The manga that moves the Japanese wine world

The manga that moves the Japanese wine world

Authors of popular vino-centric comic "Kami no Shizuku," Yuko and Shin Kibayashi, explain how their wine obsession became an influential comic series
Kami no Shizuku
The most influential personalities in Japan's wine world are fictional, but very very good looking.

The most influential force in the Asian wine market isn't expert Robert Parker -- or technically even a person. It's the protagonist of the wine manga "Kami no Shizuku," (aka Les Gouttes de Dieu, "The Drops of God") written by brother and sister team Yuko and Shin Kibayashi and illustrated by Shu Okimoto.

The estranged son of a renowned wine critic, the manga's protagonist Shizuku Kanzaki suddenly finds himself in a competition to inherit a wine collection worth ¥20 billion. The challenge: to uncover the identity of the world's 13 finest wines -- the 12 "apostles," plus the legendary "Kami no Shizuku" -- described in his father's will. The young hero must learn everything about wine to defeat his newly adopted brother, who just happens to be a talented sommelier. 

The plot of "Kami no Shizuku" is an intoxicating swirl of family drama and page-turning suspense, with just enough practical knowledge to make it useful as a wine guide. 

Manga leads the Asian wine boom

This blend of pop accessibility and oenophilic obsession has been a recipe for success in Asia. Wine sales have skyrocketed since the manga's 2004 release in Weekly Morning magazine. Wine sales in Japan rose 130 percent during the first year of publication. The phenomenon quickly spread to Taiwan, China and Korea, where the comic sparked a wine boom that increased sales by 150 percent. Wine shops all over Asia regularly advertise the fact that a wine has appeared in one of the comic's 24 issues. 

"Kami no Shizuku" has been translated into Chinese, Korean and French. According to the authors, the long-awaited English version will be out by the end of this year. Impatient fans, however, have already started posting their own translations of the manga -- as well as subtitles for the 2009 Nihon Television program based on the comic, starring Kazuya Kamenashi -- on the Internet.

Last year, the wine magazine "Decanter" listed Yuko and Shin Kibayashi among the 50 most influential people in the wine world, and the two were invited to join one of France's most exclusive wine societies. 

The Kibayashis' backstory

The Kibayashis grew up learning about wine and French food from their grandfather, but their interest turned into a passion after one taste of 1985 Domaine de la Romanee-Conti, a celebrated wine from Burgundy. Now, they each have their own cellars, plus an extra apartment to store their shared 3,000-bottle collection.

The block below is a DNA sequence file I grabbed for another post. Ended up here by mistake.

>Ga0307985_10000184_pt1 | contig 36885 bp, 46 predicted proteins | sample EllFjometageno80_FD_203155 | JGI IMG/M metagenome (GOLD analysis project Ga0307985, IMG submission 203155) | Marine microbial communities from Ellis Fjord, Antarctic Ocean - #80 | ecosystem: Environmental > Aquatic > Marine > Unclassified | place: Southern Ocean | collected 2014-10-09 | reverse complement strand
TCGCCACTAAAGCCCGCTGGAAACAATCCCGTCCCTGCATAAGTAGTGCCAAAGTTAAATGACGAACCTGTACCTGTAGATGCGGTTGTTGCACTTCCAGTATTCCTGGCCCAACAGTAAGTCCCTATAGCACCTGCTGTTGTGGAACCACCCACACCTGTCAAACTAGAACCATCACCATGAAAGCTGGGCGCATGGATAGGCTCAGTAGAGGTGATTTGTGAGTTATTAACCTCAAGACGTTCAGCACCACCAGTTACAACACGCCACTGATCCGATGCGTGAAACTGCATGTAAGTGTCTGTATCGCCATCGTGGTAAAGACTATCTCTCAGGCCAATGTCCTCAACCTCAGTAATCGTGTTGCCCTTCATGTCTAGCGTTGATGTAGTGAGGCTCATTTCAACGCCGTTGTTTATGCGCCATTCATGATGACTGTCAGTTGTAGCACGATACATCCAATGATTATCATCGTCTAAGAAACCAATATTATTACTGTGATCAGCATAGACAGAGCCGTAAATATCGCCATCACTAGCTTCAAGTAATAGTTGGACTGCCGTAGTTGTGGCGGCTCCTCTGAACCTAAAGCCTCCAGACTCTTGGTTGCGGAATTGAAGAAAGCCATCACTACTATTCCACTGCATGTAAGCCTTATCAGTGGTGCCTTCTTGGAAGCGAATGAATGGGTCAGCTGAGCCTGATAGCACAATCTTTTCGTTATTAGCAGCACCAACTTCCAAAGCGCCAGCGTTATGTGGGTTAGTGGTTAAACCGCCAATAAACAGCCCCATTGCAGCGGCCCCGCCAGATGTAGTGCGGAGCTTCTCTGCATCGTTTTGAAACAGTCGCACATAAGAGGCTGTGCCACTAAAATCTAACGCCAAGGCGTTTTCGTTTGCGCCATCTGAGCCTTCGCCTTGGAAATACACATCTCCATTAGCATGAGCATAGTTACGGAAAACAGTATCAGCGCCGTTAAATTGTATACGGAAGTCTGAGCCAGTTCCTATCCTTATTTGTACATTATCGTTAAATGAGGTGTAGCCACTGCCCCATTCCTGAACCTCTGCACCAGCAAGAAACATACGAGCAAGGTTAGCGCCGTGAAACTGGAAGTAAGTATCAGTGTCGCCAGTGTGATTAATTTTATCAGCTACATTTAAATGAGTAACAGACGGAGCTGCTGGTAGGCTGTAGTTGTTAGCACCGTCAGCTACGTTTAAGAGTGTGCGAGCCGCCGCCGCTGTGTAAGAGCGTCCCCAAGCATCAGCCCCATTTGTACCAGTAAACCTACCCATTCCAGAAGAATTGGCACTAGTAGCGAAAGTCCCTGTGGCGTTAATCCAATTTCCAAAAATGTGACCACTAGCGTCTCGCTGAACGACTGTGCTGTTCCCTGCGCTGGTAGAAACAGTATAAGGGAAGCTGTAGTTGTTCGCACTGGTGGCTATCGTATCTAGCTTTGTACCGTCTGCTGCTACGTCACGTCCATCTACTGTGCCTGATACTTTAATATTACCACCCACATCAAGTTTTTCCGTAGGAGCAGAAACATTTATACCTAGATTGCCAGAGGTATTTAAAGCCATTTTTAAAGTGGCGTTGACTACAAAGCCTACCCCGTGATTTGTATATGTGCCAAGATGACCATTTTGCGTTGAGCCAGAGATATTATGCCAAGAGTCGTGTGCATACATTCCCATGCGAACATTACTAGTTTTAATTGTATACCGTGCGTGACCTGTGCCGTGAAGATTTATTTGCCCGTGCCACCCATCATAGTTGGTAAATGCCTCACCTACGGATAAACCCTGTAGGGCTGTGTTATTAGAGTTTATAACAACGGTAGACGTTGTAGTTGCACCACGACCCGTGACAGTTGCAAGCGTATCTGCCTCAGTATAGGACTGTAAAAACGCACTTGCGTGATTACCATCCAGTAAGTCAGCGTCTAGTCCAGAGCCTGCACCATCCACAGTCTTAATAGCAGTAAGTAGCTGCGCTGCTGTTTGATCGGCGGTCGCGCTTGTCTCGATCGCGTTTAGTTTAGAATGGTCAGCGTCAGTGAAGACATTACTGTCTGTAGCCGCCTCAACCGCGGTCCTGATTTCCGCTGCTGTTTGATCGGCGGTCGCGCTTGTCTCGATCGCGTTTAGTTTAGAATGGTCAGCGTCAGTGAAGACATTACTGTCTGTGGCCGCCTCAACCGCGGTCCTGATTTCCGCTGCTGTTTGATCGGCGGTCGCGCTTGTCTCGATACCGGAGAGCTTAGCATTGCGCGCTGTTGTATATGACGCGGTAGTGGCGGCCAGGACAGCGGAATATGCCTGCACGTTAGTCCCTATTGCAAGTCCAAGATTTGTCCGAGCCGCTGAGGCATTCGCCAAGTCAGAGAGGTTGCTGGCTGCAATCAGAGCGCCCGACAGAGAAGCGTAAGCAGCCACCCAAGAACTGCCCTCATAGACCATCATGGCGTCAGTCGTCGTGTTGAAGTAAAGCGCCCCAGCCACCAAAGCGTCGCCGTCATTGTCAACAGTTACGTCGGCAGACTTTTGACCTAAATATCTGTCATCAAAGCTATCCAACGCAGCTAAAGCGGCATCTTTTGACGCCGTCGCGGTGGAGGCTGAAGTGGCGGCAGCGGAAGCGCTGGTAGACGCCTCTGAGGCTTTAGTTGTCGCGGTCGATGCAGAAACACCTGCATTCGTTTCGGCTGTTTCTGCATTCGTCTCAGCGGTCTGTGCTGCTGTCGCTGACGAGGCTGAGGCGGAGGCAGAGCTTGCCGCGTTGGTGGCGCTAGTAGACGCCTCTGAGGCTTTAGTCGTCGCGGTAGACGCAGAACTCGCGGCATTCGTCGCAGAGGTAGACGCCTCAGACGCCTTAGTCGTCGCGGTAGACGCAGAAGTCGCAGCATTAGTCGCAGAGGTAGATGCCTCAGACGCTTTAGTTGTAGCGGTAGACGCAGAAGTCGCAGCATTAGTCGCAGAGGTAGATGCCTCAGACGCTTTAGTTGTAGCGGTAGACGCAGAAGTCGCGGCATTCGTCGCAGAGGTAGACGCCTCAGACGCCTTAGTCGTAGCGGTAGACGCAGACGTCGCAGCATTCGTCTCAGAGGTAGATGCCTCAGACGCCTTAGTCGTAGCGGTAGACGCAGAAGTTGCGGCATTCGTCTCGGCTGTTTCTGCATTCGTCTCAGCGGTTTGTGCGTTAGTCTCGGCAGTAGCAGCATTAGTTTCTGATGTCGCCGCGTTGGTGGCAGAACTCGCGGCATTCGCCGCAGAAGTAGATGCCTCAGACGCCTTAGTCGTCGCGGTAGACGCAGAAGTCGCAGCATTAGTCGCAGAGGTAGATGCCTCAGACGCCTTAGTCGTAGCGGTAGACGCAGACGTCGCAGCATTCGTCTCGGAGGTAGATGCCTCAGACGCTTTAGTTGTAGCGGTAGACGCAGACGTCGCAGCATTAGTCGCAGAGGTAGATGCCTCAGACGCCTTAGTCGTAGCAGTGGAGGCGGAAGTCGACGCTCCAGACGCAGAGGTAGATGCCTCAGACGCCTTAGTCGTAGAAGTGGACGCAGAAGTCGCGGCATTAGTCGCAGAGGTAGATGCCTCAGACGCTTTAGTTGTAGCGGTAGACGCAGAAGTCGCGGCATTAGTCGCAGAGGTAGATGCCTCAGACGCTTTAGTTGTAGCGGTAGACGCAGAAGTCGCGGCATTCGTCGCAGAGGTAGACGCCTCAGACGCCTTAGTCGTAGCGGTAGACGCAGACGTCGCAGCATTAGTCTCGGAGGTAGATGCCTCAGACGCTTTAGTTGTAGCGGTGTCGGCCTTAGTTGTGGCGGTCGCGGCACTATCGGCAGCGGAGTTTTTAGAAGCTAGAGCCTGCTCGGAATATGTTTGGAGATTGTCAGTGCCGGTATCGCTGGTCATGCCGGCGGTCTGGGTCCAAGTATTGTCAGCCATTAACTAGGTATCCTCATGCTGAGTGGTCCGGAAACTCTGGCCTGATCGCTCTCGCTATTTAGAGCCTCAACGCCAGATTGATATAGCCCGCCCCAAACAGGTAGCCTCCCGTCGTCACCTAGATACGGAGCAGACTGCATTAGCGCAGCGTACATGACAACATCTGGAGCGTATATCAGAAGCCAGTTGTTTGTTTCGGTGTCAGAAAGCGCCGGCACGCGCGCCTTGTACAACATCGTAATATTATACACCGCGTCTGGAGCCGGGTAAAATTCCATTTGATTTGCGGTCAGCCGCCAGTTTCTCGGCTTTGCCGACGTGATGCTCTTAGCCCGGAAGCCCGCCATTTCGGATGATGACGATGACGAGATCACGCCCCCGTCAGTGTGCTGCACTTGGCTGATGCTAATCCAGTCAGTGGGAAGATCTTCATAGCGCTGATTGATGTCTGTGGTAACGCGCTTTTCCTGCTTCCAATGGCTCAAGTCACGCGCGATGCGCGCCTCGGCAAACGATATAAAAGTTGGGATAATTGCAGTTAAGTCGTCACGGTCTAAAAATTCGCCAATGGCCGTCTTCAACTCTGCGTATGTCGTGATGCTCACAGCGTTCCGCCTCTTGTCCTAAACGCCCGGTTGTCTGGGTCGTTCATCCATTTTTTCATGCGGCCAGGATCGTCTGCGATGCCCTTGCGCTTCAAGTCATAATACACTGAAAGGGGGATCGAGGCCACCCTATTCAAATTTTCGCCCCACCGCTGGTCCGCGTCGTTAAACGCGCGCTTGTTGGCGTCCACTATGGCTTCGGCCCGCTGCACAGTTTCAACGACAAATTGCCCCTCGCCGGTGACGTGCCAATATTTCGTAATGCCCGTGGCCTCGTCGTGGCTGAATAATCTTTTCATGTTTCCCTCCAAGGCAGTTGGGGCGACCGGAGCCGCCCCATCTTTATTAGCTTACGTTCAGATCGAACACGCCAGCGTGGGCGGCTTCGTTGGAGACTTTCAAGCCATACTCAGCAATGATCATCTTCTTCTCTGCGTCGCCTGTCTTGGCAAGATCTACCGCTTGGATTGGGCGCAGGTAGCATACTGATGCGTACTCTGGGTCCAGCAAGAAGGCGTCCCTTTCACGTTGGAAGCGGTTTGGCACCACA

"It's a mania," Yuko laughs. "Even the bathtub is full of wine, but it's not enough."

Unsurprisingly, the duo came up with the idea for "Kami no Shizuku" over a bottle of vino after work.

"It started out as a game," says Shin, "saying that the wine resembled an attractive woman with black hair."

Writing under the pen name Tadashi Agi, the Kibayashis are known for their fanciful, hallucinogenic descriptions of wine. Mont-Perat from Bordeaux has been famously compared to the rock band Queen, while a Vosne-Romanee Cros Parantoux from Burgundy is like a kiss from a beautiful maiden in a strawberry field.

The most important thing, Yuko says, is to find wines that have a story to tell. While searching for a wine to pair with spicy Korean food, the writers stumbled upon an unusual Italian red from Calabria.

"It was a perfect match for kimchee," Shin recalls. "Then, we found out that the winery was located next to a chili pepper field, and a story came out of that."

The authors are inundated with samples from wineries hoping for a mention in one of the upcoming volumes, but they make it clear that they will only write about wines that have impressed them.

It's not all about super-exclusive wines

Although the manga showcases a number of pricey bottles, reasonable wines get equal billing. This egalitarian approach to wine is part of what gives it such wide appeal.

"In a serious wine comic, it's easy to focus on very rare and expensive wines," notes Yoshihiko Takemura, wine director for importer and online store iwine.jp. "They do that, but they also feature wines that can be drunk on a daily basis, that go for ¥1,900 or ¥2,500. People can get them at a retail store and taste for themselves.”

Despite a clear preference for French wines, the Kibayashis have incorporated wines from other regions -- Italy, Australia and California -- into the manga. At the moment, they're especially interested in wines from Germany, Portugal and Spain.

So far in the series, seven of the thirteen wines have been discovered. The team plans to finish "Kami no Shizuku" in the next three years, and they're already thinking about their next series.

"It's still a secret," Yuko says, "but it will probably have something to do with wine."

Hi, I'm Melinda Joe. Originally from Louisiana, I'd only planned to stay in Japan for a year when I fell in love with Japanese food and sake. The rest, as they say, is history.
Read more about Melinda Joe
CNN Partner Hotels

Destination Berlin

The tiny town of Goerlitz has become a star in movies like Wes Anderson's latest production, while Potsdam and Leipzig ooze charm and history